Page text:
A Camel to Go Through the Eye of a Needle

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“Truly I tell you, it is hard for someone who is rich to enter the kingdom of heaven. Again I tell you, it is easier for a camel to go through the eye of a needle than for someone who is rich to enter the kingdom of God” (Matthew 19:23-24). This message from Jesus troubled the disciples. In their time (and in our own) it was thought that those who were prosperous were so because they were favored by God, that they were somehow, “saved.” Like any heretical thought, this idea is only a half truth. Jesus is not saying that money is, in itself, evil. But he is warning us against the dangers of the temptations to greed and to the earthly powers that worldly wealth can often lead us into. When the disciples, in their incredulousness, ask Jesus, “Who then can be saved?” Jesus tells them, “For men (salvation) is impossible, but for God all things are possible” (verses 25-26).

Our faith, and the Holy Scriptures, tell us that our lives, and everything that is good in them, are pure gifts from our loving Father. Nothing is more valuable in all of the world than God’s love and mercy for us. When someone we know, or someone who loves us gives us a gift, it is our natural response to genuinely thank that person. In our thanks we are recognizing their generosity and love, or respect for us. But the words “thank you” are mere words. The thanks that we owe God for his magnanimous love and generosity toward us requires more than mere words or sentimentality. Our thanks to God is to live our lives in the manner that Christ lived his. Remember, “For you know the grace of our Lord Jesus Christ, that though he was rich, yet for your sake he became poor, so that you through his poverty might become rich” (2 Cor. 8:9). Jesus is our model for the good life, not Bill Gates or Warren Buffet, or any number of Hollywood actors, or professional sports stars. We are to be “poor” like Jesus. That is, we are to hold on to nothing that gets in the way of our ability to love as he loved. We are to be free enough, and willing enough, to give from our substance, not just our surplus, even to give our all, out of love, for the good of others. That is how we become “rich” enough for heaven.

God’s love is the only wealth worthy of our eternal souls. The wealth of the world is heavy and full of temptations. It is burdensome and demanding. It fills us with dangerous emotions like greed and the fear of not having enough. It draws our attention away from God and eternal things, to the immediate, the pleasurable, and the material. It can make us compare ourselves as better than others. Worse, it can fool us into considering those who are poor to be outside the favor of God, therefore, of little value. It can cause us to separate ourselves from them, to build walls around us to protect ourselves from them. It can make us callous, neglectful, and unjust toward the needy. It can cause us to wrongfully justify ourselves as being in the grace of God, and to believe that those who are poor, needy, and outcast are not. This is why Jesus says what he says about being rich to his disciples. It is “easier for a camel to go through the eye of a needle than for someone who is rich to get into the kingdom of God.”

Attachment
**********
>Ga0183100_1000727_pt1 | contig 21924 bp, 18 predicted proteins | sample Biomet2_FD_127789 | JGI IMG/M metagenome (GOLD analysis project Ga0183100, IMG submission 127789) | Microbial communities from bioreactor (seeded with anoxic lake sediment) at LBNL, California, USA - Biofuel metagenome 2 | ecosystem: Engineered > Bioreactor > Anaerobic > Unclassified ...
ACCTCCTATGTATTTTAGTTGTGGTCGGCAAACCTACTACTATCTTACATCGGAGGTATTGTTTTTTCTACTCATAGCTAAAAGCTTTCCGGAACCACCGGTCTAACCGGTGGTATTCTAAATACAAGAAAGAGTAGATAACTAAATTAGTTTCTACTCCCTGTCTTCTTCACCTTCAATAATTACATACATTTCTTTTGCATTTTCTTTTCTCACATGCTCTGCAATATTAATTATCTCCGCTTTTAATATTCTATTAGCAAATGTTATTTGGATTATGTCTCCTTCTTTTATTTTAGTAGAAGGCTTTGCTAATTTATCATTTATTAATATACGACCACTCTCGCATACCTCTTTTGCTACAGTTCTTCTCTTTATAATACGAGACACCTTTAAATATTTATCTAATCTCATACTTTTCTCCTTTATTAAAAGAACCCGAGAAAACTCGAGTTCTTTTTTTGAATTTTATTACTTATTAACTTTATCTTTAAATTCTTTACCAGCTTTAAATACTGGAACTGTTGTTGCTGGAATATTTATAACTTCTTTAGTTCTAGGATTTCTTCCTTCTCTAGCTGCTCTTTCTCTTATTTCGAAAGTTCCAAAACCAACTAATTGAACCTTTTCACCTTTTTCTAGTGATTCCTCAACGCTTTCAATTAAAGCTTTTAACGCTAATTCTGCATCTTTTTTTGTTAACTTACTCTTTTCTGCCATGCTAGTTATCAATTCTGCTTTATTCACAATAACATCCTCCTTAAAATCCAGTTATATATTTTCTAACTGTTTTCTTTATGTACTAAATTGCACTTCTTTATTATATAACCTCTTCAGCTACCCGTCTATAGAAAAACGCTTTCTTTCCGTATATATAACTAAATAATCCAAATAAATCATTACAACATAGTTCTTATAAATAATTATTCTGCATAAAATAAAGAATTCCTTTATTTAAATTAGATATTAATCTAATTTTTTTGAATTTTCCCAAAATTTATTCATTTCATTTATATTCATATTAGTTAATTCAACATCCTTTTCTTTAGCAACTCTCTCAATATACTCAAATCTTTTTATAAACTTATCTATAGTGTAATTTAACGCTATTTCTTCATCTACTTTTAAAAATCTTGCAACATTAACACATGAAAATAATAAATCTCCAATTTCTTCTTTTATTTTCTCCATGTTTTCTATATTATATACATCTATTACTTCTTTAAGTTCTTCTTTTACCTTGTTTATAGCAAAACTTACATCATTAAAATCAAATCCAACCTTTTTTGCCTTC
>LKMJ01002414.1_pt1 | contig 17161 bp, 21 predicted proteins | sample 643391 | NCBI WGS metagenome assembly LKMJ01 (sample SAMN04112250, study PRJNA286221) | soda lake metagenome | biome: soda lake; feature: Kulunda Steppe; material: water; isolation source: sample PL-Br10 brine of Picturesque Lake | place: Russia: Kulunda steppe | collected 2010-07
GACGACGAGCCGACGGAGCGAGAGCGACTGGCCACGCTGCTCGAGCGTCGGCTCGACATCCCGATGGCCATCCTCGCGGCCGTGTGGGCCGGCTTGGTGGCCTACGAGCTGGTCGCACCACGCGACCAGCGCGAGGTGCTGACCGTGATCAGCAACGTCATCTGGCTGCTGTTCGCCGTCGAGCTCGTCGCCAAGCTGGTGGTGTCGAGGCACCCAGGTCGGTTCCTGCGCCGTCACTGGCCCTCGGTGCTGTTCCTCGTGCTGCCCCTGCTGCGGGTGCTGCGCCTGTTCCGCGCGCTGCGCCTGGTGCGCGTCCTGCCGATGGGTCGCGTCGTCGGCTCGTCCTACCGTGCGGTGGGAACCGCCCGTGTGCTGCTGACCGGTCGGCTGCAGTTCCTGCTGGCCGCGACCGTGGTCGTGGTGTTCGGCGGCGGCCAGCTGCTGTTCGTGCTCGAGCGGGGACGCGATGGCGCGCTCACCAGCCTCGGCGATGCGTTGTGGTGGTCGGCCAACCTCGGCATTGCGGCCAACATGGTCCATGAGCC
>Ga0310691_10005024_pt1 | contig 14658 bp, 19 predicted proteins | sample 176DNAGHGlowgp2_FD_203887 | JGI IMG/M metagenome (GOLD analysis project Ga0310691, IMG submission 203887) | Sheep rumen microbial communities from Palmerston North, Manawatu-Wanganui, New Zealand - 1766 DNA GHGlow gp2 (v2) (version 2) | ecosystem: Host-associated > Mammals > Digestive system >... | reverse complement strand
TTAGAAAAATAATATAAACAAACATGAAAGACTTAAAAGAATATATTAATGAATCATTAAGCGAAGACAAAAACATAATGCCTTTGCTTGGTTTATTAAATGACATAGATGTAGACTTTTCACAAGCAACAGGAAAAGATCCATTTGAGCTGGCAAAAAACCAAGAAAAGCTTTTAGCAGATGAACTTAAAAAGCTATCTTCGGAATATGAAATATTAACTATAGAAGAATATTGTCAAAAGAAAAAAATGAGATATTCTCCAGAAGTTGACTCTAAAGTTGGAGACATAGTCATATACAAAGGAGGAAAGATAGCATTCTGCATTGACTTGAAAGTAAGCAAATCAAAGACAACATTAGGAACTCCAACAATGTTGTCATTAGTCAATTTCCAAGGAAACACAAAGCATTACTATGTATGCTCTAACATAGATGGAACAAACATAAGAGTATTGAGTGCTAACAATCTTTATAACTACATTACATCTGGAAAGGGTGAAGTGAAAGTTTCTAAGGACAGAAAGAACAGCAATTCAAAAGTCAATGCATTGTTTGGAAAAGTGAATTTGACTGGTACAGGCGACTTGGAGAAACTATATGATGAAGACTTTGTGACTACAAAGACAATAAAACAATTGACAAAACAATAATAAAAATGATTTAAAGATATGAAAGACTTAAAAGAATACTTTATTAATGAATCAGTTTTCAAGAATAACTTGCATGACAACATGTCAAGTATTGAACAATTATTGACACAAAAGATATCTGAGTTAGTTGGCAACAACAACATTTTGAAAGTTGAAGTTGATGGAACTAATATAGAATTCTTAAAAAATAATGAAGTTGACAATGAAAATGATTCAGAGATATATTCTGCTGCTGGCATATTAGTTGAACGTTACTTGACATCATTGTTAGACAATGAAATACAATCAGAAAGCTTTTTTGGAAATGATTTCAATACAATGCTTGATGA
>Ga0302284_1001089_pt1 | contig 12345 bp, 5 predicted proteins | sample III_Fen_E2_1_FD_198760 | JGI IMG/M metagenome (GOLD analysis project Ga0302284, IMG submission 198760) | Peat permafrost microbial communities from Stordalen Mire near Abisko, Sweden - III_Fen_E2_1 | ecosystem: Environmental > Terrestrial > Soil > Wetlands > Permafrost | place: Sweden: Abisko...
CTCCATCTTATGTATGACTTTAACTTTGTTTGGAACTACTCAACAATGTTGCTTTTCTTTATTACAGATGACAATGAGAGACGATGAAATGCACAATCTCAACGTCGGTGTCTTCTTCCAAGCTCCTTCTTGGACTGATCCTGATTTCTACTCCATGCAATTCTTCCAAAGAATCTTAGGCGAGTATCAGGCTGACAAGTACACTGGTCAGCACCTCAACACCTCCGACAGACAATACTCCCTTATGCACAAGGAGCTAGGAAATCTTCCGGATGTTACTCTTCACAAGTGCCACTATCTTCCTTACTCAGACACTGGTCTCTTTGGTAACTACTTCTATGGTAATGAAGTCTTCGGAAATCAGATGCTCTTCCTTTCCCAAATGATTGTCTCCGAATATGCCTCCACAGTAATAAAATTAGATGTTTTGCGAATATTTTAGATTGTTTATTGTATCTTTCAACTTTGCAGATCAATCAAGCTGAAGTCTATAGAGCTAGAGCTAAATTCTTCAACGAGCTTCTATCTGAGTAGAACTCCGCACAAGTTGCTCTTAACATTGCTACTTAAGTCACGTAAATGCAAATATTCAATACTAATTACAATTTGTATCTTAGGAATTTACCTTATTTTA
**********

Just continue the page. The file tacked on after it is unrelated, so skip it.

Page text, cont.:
Jesus is using a metaphor here to help the disciples (and us) to understand his message. One of the gates into Jerusalem in Jesus’ time was called The Needle.” It was a very narrow opening in the city wall. Camels with pack loads on them struggled to get through that narrow aperture. They often had to be unloaded in order to be able to get through The Needle Gate. Those packs represent the heavy burden of worldly riches that can weigh heavily on our souls and make “getting into heaven” difficult and, potentially, impossible. Jesus is not condemning money. He is saying that all of its seeming glamor, all of its power, and all of the worldly “benefits” it “appears” to bring to us, are nothing in comparison to the love of God and our duties of thanksgiving and discipleship. Worldly wealth becomes valuable in the Christian sense only when we use it for the good of others. We are not to “cling” to it, or to become enslaved by it. Jesus is getting us to look at worldly wealth in a different way, a way that is consistent with the Christ life. In terms of our lives as Christians, poverty of spirit is the “wealth” that we are to acquire, not gold and silver. It is this poverty that opens heaven’s gates wide for us, not our weath.

Lord, Help us to see worldly things for what they are. Fill us with a love for you that is so deep and so true that it will prevent us from turning worldly things into idols that draw us away from you. We pray this in your name, Jesus. Amen!

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Dan Doyle is a husband, father, grandfather, Vietnam veteran, and retired professor of Humanities at Seattle University. He taught 13 years at the high school level and 22 years at the university level. He spends his time now babysitting his granddaughter. He is a poet and a blogger as well. Dan holds an AA degree in English Literature, a BA in Comparative Literature, and an MA in Theology, and writes regularly for The Veterans Site Blog.